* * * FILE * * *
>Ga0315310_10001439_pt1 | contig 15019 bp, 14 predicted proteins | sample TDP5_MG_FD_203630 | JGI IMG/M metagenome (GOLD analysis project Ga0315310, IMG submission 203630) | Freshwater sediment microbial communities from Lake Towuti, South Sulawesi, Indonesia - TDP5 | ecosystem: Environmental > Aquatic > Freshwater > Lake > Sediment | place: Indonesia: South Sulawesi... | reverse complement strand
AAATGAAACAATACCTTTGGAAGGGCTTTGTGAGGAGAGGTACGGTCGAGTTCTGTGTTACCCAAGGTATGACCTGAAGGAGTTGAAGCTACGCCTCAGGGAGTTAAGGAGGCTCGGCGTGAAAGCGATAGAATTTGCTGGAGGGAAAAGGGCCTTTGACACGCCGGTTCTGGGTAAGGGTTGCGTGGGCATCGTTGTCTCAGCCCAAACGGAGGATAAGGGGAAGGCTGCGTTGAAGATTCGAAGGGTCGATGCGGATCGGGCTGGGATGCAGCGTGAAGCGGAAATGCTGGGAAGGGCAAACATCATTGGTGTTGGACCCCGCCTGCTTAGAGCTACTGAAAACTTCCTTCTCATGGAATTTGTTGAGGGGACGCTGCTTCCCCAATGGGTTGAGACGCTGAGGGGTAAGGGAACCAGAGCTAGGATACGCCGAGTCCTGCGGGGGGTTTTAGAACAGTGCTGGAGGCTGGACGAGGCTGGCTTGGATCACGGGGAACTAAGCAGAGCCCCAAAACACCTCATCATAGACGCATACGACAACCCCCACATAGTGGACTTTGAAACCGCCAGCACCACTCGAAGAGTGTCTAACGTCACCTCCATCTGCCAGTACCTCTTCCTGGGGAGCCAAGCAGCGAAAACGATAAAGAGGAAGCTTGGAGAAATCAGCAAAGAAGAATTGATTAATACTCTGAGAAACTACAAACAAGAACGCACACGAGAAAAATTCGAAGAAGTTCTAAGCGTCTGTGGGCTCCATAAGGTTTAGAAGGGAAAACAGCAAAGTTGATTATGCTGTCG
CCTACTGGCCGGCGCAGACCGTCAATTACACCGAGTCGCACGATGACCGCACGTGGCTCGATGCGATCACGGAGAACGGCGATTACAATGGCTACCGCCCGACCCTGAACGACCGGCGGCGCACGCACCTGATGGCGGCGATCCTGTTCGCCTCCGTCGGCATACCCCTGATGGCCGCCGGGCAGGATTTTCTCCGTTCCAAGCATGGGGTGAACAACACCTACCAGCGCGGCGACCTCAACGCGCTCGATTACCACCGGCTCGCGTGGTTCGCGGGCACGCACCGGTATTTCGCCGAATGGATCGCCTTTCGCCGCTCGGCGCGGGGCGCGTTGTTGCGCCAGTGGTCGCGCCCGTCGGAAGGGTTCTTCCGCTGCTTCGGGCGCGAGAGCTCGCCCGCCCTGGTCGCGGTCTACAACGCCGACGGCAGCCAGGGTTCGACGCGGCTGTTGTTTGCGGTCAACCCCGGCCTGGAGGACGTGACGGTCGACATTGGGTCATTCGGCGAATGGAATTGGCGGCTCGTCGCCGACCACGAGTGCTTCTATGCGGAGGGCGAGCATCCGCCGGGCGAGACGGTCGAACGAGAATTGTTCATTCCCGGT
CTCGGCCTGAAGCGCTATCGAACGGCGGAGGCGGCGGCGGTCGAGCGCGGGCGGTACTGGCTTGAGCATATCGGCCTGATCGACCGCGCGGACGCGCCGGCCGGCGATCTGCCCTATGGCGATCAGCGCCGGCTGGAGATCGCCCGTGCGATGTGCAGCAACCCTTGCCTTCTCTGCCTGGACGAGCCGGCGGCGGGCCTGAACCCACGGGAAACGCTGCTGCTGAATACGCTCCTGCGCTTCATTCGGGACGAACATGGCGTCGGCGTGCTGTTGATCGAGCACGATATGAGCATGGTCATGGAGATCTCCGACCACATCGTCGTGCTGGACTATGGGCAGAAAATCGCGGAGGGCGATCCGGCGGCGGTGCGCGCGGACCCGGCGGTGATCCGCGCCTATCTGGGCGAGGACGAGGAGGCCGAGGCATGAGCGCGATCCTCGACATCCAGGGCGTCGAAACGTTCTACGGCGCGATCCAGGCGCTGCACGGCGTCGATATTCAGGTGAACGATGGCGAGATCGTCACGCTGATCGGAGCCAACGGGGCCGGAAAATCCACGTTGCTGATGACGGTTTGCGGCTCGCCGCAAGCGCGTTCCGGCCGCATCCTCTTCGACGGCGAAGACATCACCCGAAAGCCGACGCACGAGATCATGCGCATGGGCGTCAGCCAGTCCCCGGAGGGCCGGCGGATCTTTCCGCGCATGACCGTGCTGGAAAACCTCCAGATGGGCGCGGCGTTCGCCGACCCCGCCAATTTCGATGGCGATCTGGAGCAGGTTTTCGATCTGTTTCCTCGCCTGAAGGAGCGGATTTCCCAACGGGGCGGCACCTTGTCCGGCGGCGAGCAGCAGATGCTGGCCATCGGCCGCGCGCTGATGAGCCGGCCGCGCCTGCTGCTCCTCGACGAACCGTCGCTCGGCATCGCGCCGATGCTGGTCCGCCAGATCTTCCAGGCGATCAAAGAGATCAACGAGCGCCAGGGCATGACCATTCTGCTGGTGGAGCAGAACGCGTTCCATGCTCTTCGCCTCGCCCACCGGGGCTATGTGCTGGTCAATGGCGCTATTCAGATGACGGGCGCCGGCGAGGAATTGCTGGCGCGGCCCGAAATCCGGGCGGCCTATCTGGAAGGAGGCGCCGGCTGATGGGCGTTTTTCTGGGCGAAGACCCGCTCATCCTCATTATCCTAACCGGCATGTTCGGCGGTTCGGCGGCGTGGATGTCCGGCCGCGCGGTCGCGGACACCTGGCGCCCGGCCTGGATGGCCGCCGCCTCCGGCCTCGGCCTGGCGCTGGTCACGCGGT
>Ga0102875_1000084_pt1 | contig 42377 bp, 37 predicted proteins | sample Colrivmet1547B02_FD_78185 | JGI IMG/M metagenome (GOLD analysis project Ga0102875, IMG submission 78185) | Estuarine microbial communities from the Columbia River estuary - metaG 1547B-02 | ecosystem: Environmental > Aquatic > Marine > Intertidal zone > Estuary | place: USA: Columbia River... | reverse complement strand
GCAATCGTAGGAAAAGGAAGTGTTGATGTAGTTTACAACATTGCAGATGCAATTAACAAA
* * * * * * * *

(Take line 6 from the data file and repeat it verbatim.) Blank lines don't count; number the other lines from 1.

GCAATCGTAGGAAAAGGAAGTGTTGATGTAGTTTACAACATTGCAGATGCAATTAACAAA